BLASTING OFF: India successfully tests a medium-range, nuclear-capable Agni-I missile on March 23. Defense analysts say the missile system is a major step in India’s nuclear deterrence program
The U.S.-India deal raised international misgivings since India has shunned the NPT, which is meant to stop the spread and production of nuclear weapons and mandates gradual disarmament. Furthermore, India has not committed itself to joining the NPT or a companion agreement, the Comprehensive Test Ban Treaty. While the United States, Russia and France supported lifting the nuclear trade ban, others such as Norway, Ireland, New Zealand, Switzerland, the Netherlands and Austria were hesitant. They insisted that the decision include strong wording to ensure that India would not test nuclear weapons again. Under heavy U.S. pressure, however, they agreed to the use of watered-down language.
Pakistan, India's neighbor and rival, clearly has reason to worry. A Pakistani army statement in August said the U.S.-India nuclear agreement would have negative implications for South Asia's strategic stability, as it would enable India to produce significant quantities of fissile material for nuclear weapons. Regional stability and the global non-proliferation regime would have been better served, the statement said, if the United States had considered a package approach for both India and Pakistan, which conducted its first nuclear weapon tests two weeks after India.
China, which has been trying to improve its relations with India, takes a cautious attitude toward the NSG's decision. While reaffirming its pledge to cooperate with all parties on the peaceful use of nuclear power in accordance with its international obligations and on the basis of equality and mutual benefit, China believes that all countries are entitled to make peaceful use of nuclear energy. Meanwhile, relevant cooperation should be conducive to safeguarding the integrity and efficacy of the international non-proliferation regime.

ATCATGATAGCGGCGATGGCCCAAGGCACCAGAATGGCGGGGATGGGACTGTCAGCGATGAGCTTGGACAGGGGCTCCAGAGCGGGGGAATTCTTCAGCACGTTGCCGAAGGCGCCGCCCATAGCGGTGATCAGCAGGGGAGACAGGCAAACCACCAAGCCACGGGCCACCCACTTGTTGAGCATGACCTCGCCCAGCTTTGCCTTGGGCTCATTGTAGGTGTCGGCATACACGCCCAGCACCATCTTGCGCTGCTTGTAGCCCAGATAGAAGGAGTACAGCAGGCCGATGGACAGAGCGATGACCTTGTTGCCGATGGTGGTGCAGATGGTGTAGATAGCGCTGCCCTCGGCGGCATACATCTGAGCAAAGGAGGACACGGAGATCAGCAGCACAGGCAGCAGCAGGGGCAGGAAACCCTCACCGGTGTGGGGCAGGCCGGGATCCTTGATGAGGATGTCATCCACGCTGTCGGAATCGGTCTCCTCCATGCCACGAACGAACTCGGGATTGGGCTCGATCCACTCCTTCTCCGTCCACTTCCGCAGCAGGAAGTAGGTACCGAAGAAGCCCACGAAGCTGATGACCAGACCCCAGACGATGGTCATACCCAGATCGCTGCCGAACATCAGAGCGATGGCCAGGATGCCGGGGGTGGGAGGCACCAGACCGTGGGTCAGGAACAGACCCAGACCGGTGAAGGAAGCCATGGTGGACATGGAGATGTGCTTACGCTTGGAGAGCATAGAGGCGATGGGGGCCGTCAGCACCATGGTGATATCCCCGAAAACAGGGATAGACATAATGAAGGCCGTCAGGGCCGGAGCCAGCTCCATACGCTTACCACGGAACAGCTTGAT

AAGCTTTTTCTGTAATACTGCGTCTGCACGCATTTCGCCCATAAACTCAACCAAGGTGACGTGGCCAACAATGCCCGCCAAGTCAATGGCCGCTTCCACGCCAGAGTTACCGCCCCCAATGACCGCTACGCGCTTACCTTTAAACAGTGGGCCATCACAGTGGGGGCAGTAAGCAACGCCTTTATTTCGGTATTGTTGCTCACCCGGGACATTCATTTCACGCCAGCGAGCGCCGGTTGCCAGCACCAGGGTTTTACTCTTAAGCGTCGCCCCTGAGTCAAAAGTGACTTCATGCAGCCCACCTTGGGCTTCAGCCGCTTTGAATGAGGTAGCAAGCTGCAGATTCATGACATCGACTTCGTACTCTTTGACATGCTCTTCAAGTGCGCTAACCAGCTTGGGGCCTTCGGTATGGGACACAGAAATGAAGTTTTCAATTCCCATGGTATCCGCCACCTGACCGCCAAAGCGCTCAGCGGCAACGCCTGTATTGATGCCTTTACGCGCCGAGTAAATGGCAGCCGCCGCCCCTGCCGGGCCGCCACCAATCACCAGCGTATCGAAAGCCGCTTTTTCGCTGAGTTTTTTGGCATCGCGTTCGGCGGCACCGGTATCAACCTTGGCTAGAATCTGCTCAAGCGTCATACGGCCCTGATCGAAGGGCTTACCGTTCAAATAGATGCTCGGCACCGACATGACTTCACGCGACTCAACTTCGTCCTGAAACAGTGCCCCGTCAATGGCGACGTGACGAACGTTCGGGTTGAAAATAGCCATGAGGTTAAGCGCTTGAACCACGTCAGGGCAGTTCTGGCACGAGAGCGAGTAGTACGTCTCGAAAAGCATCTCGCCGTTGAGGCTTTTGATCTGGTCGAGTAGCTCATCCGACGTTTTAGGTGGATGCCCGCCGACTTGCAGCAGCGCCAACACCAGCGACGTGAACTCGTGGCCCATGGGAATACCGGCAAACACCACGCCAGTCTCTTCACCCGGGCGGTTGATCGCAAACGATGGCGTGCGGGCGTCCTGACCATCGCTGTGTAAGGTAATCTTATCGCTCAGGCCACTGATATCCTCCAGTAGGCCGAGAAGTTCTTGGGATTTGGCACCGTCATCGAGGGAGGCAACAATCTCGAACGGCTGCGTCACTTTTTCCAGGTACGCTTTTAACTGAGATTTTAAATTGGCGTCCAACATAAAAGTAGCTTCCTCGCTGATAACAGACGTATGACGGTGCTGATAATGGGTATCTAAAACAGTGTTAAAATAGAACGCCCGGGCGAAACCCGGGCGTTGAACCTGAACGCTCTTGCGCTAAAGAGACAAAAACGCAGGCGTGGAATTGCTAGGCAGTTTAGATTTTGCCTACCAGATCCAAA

China hopes the NSG will equally address the aspirations of all parties for the peaceful use of nuclear power while adhering to the non-proliferation program. A Chinese Foreign Ministry official said that China hoped the decision by the NSG would contribute to the peaceful use of nuclear energy and support the goals of nuclear non-proliferation and peaceful use of nuclear power.
A turning point
The NSG has been imposing strict embargoes on countries that are not NPT signatories. The recent decision thus marks a turning point that, in the long run, will have a profound impact on international non-proliferation efforts. It has opened a new chapter in global efforts to limit the nuclear threat.
Supporters of the decision argue that the policy change by the NSG will keep nuclear technology and materials off the black market, ultimately making the world a safer place.
Critics of the decision, on the other hand, fear the NSG decision will jeopardize the credibility and effectiveness of the international non-proliferation regime, as it sends the message that multiple standards exist in the fight against nuclear proliferation, and that political, economic and strategic circumstances override proliferation concerns. Countries on the nuclear threshold might be tempted by the potential rewards of the Indian approach and pursue their nuclear weapon programs with renewed vigor. This new perspective might also affect negotiations over the North Korean and Iranian nuclear issues.
It is yet to be proved by time whether the NSG decision would turn out to be a blessing or a blow to the international non-proliferation regime.
Critics fear the NSG's decision sends the message that multiple standards exist in the fight against nuclear proliferation, and that political, economic and strategic circumstances override proliferation concerns.
Supporters of the NSG's decision argue that the policy change will keep nuclear technology and materials off the black market, ultimately making the world a safer place.
The author is vice president and director general of United Nations Associations-China